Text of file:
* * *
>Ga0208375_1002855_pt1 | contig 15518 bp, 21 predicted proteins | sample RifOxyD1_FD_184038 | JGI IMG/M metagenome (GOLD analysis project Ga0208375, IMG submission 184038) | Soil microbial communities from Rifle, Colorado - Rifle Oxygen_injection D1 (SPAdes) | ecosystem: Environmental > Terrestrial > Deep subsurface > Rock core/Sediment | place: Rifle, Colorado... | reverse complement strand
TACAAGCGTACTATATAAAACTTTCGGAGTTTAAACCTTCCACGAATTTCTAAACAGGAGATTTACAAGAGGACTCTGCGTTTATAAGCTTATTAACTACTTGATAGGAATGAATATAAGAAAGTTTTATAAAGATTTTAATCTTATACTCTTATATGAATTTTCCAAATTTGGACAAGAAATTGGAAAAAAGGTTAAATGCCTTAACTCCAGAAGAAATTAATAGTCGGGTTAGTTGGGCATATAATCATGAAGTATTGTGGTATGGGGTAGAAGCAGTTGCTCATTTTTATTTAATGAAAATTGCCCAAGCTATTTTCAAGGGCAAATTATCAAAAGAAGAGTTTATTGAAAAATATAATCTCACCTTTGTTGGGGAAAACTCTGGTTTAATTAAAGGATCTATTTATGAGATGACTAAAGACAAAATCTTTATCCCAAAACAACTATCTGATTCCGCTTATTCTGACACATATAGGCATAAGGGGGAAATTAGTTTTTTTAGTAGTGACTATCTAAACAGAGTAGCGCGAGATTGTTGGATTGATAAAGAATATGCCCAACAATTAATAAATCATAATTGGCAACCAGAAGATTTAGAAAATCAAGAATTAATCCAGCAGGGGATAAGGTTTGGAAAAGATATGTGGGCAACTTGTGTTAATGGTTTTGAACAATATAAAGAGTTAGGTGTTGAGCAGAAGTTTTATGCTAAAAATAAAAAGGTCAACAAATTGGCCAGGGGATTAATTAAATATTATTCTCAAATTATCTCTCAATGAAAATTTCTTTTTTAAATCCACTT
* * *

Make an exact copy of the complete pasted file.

>Ga0208375_1002855_pt1 | contig 15518 bp, 21 predicted proteins | sample RifOxyD1_FD_184038 | JGI IMG/M metagenome (GOLD analysis project Ga0208375, IMG submission 184038) | Soil microbial communities from Rifle, Colorado - Rifle Oxygen_injection D1 (SPAdes) | ecosystem: Environmental > Terrestrial > Deep subsurface > Rock core/Sediment | place: Rifle, Colorado... | reverse complement strand
TACAAGCGTACTATATAAAACTTTCGGAGTTTAAACCTTCCACGAATTTCTAAACAGGAGATTTACAAGAGGACTCTGCGTTTATAAGCTTATTAACTACTTGATAGGAATGAATATAAGAAAGTTTTATAAAGATTTTAATCTTATACTCTTATATGAATTTTCCAAATTTGGACAAGAAATTGGAAAAAAGGTTAAATGCCTTAACTCCAGAAGAAATTAATAGTCGGGTTAGTTGGGCATATAATCATGAAGTATTGTGGTATGGGGTAGAAGCAGTTGCTCATTTTTATTTAATGAAAATTGCCCAAGCTATTTTCAAGGGCAAATTATCAAAAGAAGAGTTTATTGAAAAATATAATCTCACCTTTGTTGGGGAAAACTCTGGTTTAATTAAAGGATCTATTTATGAGATGACTAAAGACAAAATCTTTATCCCAAAACAACTATCTGATTCCGCTTATTCTGACACATATAGGCATAAGGGGGAAATTAGTTTTTTTAGTAGTGACTATCTAAACAGAGTAGCGCGAGATTGTTGGATTGATAAAGAATATGCCCAACAATTAATAAATCATAATTGGCAACCAGAAGATTTAGAAAATCAAGAATTAATCCAGCAGGGGATAAGGTTTGGAAAAGATATGTGGGCAACTTGTGTTAATGGTTTTGAACAATATAAAGAGTTAGGTGTTGAGCAGAAGTTTTATGCTAAAAATAAAAAGGTCAACAAATTGGCCAGGGGATTAATTAAATATTATTCTCAAATTATCTCTCAATGAAAATTTCTTTTTTAAATCCACTT